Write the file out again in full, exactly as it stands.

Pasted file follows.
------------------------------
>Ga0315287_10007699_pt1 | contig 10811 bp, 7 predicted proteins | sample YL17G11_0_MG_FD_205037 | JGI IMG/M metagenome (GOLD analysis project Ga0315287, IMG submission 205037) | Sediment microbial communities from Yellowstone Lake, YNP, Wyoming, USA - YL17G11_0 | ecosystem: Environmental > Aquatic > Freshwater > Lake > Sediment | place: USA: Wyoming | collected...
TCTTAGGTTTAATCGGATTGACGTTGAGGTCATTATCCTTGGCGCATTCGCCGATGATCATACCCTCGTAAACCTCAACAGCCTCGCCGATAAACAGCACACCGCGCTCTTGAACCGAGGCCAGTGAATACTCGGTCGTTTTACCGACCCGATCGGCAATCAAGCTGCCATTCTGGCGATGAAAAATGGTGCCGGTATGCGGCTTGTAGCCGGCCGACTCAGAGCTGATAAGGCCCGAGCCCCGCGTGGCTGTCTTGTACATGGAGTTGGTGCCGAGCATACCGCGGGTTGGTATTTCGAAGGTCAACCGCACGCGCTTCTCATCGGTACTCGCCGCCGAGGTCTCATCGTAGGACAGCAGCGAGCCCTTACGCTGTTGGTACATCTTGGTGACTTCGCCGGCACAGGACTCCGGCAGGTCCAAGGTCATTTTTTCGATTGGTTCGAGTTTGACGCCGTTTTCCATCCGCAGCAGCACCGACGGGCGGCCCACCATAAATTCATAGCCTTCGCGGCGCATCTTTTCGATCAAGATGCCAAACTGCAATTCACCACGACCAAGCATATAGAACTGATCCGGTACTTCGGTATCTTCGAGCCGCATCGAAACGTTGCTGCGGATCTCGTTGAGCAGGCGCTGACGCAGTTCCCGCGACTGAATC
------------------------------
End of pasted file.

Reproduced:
>Ga0315287_10007699_pt1 | contig 10811 bp, 7 predicted proteins | sample YL17G11_0_MG_FD_205037 | JGI IMG/M metagenome (GOLD analysis project Ga0315287, IMG submission 205037) | Sediment microbial communities from Yellowstone Lake, YNP, Wyoming, USA - YL17G11_0 | ecosystem: Environmental > Aquatic > Freshwater > Lake > Sediment | place: USA: Wyoming | collected...
TCTTAGGTTTAATCGGATTGACGTTGAGGTCATTATCCTTGGCGCATTCGCCGATGATCATACCCTCGTAAACCTCAACAGCCTCGCCGATAAACAGCACACCGCGCTCTTGAACCGAGGCCAGTGAATACTCGGTCGTTTTACCGACCCGATCGGCAATCAAGCTGCCATTCTGGCGATGAAAAATGGTGCCGGTATGCGGCTTGTAGCCGGCCGACTCAGAGCTGATAAGGCCCGAGCCCCGCGTGGCTGTCTTGTACATGGAGTTGGTGCCGAGCATACCGCGGGTTGGTATTTCGAAGGTCAACCGCACGCGCTTCTCATCGGTACTCGCCGCCGAGGTCTCATCGTAGGACAGCAGCGAGCCCTTACGCTGTTGGTACATCTTGGTGACTTCGCCGGCACAGGACTCCGGCAGGTCCAAGGTCATTTTTTCGATTGGTTCGAGTTTGACGCCGTTTTCCATCCGCAGCAGCACCGACGGGCGGCCCACCATAAATTCATAGCCTTCGCGGCGCATCTTTTCGATCAAGATGCCAAACTGCAATTCACCACGACCAAGCATATAGAACTGATCCGGTACTTCGGTATCTTCGAGCCGCATCGAAACGTTGCTGCGGATCTCGTTGAGCAGGCGCTGACGCAGTTCCCGCGACTGAATC